Is the UK's energy infrastructure resilient to the power of nature?

Jon Swan | 05 Dec 2014 | Comments

The Guardian recently published the write up from a round table debate: Nature’s power: a problem and a solution. The discussion concentrated on what, in my opinion, is an increasingly important topic – the resilience of our energy system to a changing climate now and in the future.

We know that between now and 2050 the way we generate and distribute energy is going to change dramatically in the UK and globally. Many of the major energy generation and transmission companies produce forecasts of our energy future, and it would be fair to say that there is some difference of opinion. However, what they all agree is that in a world where decarbonising our economies is no longer an option, change is inevitable and this change is estimated to cost in the region of $26 trillion globally over the next 25 years.

But the big question for me is what we need to do now for our energy infrastructure to be resilient to whatever nature throws at us. Many believe that what we regarded last year as a one in 100 year environmental event could soon be a one in 30 year event. This will inevitably lead to shifts in what our assets need to withstand with short term increases in flood levels, longer term water shortage due to drought or nature regularly subjecting our infrastructure to 200mph winds. Our understanding of the impact space weather has on generation and distribution systems, heavily reliant on data and telemetry, is also improving, thanks to work Atkins has been undertaking with Shell and the Department for Transport. But in reality we just don’t know how severe some of these global environmental challenges could be. Clearly though, it is important that we start to make decisions about the future and develop a better understanding of the potential environmental challenges and opportunities, including what our future energy mix will be and where it will be built.

A general consensus from the debate was the need to diversify our energy supply, by increasing the number of smaller scale sources of energy as well as rethinking how the network is structured to enable more flexible and effective distribution. A decentralised energy option could provide an opportunity to manage future environmental risks in a more dynamic way. However, the need to understand this change in energy systems and the knock-on effect on our wider economy, where a reliable energy supply is taken for granted, is fundamentally important.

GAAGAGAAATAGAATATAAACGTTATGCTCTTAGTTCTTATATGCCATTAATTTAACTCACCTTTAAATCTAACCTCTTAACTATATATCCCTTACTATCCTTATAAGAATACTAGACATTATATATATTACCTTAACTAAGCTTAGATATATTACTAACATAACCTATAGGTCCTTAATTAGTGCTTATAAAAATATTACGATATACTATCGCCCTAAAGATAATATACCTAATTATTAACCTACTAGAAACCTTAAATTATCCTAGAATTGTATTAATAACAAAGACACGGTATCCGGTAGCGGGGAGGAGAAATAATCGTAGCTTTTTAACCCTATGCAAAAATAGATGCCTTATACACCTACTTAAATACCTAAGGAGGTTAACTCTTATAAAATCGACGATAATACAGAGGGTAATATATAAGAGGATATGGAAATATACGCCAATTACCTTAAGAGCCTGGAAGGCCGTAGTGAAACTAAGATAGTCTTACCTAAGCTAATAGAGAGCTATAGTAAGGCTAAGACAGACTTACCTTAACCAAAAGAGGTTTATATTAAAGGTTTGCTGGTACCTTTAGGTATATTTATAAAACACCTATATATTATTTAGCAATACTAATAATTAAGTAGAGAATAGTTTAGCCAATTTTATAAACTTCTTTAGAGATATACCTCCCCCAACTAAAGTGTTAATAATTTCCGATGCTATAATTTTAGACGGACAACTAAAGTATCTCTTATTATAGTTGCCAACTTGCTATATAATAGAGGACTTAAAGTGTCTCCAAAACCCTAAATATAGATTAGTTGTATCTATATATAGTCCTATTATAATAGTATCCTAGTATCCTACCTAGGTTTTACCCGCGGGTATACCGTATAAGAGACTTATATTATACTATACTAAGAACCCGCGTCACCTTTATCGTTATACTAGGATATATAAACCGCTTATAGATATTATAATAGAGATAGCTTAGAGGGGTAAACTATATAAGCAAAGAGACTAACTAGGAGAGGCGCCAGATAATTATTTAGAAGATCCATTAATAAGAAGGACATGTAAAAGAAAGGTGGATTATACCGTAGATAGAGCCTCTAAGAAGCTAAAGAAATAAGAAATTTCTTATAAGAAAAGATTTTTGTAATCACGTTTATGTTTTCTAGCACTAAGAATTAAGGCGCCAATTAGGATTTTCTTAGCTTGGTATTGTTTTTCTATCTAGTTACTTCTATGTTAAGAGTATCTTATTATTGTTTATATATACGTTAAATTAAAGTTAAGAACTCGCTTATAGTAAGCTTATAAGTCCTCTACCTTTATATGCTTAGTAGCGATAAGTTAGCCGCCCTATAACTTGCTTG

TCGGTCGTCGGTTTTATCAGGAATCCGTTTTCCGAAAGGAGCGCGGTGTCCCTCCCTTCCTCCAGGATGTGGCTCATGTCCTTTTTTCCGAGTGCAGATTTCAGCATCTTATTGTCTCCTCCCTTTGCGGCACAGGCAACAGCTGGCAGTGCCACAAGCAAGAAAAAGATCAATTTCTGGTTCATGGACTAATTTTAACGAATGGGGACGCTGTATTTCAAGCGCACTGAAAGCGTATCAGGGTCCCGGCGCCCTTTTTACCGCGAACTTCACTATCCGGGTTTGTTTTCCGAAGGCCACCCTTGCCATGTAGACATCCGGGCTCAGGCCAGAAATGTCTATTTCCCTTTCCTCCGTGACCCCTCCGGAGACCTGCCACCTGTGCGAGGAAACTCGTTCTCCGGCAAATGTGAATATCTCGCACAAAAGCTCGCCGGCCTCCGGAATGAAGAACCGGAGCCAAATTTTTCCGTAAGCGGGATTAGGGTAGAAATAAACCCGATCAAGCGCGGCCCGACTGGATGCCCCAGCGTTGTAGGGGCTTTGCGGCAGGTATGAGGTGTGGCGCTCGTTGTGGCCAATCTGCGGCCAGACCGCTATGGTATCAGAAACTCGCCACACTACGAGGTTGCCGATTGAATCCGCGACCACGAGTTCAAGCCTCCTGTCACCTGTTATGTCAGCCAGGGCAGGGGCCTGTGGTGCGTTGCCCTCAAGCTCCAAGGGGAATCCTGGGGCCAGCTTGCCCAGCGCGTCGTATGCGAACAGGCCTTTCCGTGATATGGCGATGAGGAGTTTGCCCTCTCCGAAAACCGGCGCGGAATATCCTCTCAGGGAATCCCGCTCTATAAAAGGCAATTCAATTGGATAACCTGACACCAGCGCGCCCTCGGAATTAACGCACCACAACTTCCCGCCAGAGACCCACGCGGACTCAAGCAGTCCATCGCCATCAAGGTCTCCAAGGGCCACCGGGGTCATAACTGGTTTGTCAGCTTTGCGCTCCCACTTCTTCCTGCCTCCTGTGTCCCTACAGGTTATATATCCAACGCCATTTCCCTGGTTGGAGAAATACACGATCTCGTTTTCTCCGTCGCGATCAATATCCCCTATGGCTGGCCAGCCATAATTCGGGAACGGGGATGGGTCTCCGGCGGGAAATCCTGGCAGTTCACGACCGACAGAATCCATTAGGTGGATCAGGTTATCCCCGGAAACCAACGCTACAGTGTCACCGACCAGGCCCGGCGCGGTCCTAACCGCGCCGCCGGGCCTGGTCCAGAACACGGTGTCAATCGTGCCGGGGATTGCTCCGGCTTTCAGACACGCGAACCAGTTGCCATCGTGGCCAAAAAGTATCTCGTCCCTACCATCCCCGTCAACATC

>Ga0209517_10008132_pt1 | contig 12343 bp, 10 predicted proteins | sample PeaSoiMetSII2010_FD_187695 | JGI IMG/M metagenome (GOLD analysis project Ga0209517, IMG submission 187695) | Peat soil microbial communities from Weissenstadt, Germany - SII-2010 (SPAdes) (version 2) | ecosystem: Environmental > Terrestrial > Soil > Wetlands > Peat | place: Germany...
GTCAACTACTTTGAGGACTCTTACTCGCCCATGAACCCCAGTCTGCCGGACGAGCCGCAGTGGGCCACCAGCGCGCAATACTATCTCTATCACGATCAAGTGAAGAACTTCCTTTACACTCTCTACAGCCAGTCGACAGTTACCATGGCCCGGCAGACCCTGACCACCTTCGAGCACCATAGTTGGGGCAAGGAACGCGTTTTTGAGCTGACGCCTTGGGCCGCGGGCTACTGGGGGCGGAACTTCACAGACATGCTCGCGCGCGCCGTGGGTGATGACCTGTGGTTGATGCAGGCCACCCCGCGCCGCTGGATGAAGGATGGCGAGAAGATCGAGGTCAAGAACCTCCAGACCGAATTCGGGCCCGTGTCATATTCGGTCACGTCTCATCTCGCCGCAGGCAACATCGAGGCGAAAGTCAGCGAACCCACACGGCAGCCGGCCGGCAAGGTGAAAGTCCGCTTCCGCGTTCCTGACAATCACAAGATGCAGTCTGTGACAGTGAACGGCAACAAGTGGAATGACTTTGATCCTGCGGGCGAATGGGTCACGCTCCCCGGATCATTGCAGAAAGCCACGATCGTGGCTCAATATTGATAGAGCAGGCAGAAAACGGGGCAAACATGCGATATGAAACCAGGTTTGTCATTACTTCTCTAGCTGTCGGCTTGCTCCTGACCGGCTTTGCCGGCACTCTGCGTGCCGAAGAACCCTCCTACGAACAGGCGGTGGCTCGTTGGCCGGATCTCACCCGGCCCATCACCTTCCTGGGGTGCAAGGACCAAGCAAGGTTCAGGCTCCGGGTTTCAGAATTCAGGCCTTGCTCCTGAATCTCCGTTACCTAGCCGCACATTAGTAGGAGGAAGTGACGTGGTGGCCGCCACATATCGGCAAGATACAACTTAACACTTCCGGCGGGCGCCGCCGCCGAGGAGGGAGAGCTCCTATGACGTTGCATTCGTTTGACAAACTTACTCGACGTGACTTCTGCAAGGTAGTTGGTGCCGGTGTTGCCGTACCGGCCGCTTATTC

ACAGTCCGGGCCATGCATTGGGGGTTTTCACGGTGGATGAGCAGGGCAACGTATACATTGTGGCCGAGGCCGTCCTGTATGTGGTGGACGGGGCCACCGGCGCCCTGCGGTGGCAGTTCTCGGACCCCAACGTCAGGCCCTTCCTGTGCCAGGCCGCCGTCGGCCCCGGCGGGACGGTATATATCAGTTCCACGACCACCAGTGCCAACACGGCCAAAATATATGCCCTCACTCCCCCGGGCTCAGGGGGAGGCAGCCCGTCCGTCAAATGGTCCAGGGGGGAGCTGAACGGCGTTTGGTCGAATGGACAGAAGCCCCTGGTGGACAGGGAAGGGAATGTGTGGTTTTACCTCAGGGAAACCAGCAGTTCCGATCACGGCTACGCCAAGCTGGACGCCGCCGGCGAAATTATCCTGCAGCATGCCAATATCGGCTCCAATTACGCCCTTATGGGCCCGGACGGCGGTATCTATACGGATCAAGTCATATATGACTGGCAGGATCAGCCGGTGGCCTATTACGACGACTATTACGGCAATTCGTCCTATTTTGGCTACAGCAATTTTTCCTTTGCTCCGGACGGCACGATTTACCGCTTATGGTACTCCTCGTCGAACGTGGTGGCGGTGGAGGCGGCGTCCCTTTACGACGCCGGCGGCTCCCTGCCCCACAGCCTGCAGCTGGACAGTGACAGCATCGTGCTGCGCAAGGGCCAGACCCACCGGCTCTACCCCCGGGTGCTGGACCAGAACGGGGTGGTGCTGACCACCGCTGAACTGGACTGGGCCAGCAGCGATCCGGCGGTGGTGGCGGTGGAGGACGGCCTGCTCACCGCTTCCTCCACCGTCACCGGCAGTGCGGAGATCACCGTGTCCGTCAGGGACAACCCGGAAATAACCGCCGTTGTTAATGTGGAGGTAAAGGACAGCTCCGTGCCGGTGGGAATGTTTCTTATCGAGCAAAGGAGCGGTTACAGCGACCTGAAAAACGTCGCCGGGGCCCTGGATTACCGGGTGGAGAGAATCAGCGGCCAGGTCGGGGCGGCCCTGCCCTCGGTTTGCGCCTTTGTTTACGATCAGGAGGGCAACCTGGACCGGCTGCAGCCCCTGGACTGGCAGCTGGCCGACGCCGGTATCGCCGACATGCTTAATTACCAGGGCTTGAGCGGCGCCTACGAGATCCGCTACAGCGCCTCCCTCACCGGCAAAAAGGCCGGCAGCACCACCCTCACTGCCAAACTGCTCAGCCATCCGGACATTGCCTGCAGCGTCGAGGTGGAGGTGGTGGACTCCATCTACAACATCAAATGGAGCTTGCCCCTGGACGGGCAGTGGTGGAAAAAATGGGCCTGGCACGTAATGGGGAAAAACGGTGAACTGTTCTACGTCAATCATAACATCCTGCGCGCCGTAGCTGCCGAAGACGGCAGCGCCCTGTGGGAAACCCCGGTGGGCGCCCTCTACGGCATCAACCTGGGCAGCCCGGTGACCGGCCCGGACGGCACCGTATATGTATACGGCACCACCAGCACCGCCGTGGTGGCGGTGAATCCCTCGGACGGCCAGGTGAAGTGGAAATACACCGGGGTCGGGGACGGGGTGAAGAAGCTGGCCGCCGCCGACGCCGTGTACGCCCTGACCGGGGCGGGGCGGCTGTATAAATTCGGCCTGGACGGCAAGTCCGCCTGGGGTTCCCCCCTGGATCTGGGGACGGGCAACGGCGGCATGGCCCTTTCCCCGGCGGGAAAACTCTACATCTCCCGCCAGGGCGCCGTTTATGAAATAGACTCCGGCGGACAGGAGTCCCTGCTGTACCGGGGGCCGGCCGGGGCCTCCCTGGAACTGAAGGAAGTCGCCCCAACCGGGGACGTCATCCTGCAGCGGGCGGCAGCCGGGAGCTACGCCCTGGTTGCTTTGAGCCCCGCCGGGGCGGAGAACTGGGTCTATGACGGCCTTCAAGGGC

Water also found its way into the heart of this debate, being used in the majority of thermal generation systems as well as being a source of energy in its own right. With a growing population and changing weather patterns the competition for water for food production, health and sanitation and energy generation will only increase making the choice and location of energy assets ever more important.

Leadership was also scrutinised during the debate and many experts from the discussion believe the UK’s or indeed global cities were best placed to take a lead if they “allow localised control and decision-making, energy supply becomes increasingly resilient.” Cities are competing for inward investment and need to embed energy resilience over longer timescales than the typical UK political cycle. The London Infrastructure Plan, which presents a 2050 vision, is one example, but Atkins has worked on this challenge in other parts of the world including Lagos, Nigeria where we worked with DFID and Lagos State Electricity Board to produce a report Future Proofing Lagos – the Energy Sector (PDF) identifying opportunities for policy intervention to help deal with their particular challenges of a rapidly growing population and change in energy intensity alongside competition for resources and a changing climate. This is a good start, but fundamentally needs a wider global discussion and policy frameworks to make it happen.